Another thing these shows have in common is showing people parts of femininity that aren’t usually shown on stage. For example, in POTUS, Cooper’s character pumps into a White House office in his first scene in the series. “It’s important because it represents something so common and normal and regular, but it’s often very hidden and I think there’s definitely a stigma attached to breastfeeding and pumping in public and being able to to do it on a Broadway stage in front of 1,000 people every night is so awesome and liberating. I absolutely love it,” she says. “A mother came to see me after the show one morning at the stage door to tell me thank you for representing working mothers and I felt so lucky to be that representation.”
In wish you were Here, there are scenes of menstruating women helping each other wax and shave their legs. “It’s great because you demystify these things that are just part of a lot of women’s lives, but some of them are, I think, more insidious because there’s this feeling of, ‘Oh, that makes me feel uncomfortable, so I don’t want to see it. It’s not pretty,” Massoud says. “And I’m like okay, well, we’ve seen men do all kinds of unspeakable things on stage for hundreds and thousands of years, you can sit in front of a woman talking about getting waxed. You can survive.”
While these scenes make people feel uncomfortable, that hasn’t stopped these shows from enjoying success in the form of reviews, award nominations, and audience response. Although there may be challenges from a marketing perspective, especially with H*tler tasters because of the title (the asterisk was added to combat this). “If we want to make a change for more women, more people of color, and more people from the LBGTQ community to be creative and actors, if we want to see a difference in that, we need to support theater. Like H*tler tasters or the other shows you write about. Because without public support, these shows will not be produced,” says Griffin. “That’s how producers know they need to keep producing this work and open the door for other people.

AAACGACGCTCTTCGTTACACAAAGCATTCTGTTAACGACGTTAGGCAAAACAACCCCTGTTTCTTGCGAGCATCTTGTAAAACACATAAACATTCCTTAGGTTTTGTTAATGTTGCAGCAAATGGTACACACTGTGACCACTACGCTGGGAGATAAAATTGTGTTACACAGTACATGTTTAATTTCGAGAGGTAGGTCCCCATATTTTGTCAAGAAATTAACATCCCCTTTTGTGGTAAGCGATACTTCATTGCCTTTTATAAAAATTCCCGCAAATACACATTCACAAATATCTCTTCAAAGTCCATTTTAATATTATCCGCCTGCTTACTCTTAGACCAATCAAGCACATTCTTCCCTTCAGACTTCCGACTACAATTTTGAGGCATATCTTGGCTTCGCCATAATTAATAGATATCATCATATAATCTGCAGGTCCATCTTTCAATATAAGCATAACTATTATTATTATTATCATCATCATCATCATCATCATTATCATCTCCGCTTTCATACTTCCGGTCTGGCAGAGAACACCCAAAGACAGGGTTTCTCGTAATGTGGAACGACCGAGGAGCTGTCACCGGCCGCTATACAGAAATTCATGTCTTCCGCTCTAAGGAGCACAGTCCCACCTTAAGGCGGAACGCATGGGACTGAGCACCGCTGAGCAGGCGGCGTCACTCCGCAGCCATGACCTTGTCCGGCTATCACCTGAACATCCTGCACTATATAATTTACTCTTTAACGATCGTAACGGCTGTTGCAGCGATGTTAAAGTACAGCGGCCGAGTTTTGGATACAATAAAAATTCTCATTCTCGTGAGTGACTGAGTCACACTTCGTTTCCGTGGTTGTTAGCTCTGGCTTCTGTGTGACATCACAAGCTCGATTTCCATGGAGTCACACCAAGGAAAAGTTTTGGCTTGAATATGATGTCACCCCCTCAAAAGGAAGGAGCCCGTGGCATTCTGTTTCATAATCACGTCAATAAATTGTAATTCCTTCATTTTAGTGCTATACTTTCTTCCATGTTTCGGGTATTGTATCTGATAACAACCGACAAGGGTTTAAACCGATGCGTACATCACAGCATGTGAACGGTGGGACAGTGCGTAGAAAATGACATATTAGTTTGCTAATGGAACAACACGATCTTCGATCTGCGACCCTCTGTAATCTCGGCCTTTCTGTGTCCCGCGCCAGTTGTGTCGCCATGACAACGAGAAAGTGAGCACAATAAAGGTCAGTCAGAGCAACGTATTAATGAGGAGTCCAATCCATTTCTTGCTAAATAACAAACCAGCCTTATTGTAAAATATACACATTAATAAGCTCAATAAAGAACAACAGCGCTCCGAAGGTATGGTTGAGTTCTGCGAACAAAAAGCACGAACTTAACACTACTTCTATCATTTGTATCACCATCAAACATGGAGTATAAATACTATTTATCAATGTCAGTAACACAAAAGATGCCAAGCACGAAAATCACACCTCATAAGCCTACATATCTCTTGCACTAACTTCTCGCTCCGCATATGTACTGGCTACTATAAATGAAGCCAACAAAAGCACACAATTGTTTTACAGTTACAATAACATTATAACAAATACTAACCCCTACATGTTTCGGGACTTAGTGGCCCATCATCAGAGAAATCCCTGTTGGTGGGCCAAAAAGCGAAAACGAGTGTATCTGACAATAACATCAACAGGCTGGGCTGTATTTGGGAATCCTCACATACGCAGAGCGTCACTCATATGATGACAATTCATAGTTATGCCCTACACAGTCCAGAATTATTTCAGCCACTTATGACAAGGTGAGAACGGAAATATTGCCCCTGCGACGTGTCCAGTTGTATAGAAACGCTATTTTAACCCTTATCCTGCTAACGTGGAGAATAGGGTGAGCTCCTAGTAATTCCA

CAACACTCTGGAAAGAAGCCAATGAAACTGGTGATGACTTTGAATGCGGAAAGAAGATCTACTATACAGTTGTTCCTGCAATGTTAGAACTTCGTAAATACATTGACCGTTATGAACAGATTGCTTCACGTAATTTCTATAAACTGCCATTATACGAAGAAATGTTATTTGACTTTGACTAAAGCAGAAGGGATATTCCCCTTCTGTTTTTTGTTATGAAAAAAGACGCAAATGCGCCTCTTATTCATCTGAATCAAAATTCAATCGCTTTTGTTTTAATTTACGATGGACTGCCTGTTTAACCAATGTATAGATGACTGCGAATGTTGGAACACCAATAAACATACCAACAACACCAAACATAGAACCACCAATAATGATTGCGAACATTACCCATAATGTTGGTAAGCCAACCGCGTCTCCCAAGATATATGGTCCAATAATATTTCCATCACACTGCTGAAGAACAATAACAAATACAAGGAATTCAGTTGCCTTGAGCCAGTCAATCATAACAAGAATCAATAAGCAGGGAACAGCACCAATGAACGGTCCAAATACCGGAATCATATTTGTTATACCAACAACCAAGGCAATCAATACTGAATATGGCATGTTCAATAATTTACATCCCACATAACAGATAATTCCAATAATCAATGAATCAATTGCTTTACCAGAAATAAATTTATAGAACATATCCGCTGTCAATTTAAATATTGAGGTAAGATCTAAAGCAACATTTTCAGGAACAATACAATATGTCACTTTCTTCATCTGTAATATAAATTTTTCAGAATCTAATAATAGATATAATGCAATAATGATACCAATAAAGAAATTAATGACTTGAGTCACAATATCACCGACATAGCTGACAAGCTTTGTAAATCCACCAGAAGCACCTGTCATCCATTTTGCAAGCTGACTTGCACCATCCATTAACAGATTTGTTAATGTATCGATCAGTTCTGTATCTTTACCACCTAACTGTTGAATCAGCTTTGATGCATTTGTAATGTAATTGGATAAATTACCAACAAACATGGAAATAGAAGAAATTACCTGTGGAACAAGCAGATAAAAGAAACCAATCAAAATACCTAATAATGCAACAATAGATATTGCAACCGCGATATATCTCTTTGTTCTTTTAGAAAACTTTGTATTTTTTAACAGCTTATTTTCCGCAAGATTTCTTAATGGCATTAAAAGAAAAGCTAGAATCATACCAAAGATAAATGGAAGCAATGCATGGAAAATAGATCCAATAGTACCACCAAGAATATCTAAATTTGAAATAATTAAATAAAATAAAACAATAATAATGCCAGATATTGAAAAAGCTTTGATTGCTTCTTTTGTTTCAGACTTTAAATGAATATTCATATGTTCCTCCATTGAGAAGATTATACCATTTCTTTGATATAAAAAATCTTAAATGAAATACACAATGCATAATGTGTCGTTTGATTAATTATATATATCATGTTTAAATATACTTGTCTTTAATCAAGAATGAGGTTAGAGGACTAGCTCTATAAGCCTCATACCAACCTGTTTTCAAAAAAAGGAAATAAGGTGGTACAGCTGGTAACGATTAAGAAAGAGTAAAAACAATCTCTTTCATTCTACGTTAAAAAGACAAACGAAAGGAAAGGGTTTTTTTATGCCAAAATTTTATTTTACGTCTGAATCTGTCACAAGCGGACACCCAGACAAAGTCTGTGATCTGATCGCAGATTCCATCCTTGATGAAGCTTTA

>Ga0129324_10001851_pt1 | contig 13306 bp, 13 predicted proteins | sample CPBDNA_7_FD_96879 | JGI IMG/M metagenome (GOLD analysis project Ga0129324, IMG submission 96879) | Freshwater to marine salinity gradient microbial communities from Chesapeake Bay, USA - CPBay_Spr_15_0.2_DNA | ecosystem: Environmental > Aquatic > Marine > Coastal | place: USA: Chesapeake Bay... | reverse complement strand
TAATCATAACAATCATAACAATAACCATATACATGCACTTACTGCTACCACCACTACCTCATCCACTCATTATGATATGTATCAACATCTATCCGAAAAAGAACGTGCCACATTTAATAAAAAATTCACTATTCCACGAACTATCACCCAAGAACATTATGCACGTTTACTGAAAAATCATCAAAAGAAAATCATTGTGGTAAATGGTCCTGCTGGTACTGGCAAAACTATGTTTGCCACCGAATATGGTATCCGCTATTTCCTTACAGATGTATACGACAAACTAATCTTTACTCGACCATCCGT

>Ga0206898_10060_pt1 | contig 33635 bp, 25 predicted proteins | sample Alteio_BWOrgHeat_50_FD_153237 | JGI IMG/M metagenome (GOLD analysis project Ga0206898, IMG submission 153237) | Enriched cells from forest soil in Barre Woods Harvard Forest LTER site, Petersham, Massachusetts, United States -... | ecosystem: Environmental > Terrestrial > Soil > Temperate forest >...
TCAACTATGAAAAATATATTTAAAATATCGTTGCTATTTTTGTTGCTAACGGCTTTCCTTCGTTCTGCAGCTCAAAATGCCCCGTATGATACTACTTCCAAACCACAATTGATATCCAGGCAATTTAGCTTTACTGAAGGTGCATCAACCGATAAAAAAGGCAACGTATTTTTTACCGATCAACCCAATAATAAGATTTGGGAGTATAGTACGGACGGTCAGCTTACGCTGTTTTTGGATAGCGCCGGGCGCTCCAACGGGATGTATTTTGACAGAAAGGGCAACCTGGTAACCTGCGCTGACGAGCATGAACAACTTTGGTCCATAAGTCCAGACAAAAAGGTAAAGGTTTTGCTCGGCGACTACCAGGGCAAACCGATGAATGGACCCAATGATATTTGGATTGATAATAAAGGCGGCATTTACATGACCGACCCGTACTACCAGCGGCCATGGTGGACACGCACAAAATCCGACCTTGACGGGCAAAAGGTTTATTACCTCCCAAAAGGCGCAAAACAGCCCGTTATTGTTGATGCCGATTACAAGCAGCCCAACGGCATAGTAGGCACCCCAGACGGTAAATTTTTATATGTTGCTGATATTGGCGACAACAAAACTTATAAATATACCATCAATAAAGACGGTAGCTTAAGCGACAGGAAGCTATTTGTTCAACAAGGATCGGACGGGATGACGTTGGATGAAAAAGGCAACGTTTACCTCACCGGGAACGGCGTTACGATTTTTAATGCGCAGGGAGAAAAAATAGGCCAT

The other actors also expressed a desire to see more shows like these. Cooper says, “If this could be the rest of my career, I’d be happy.”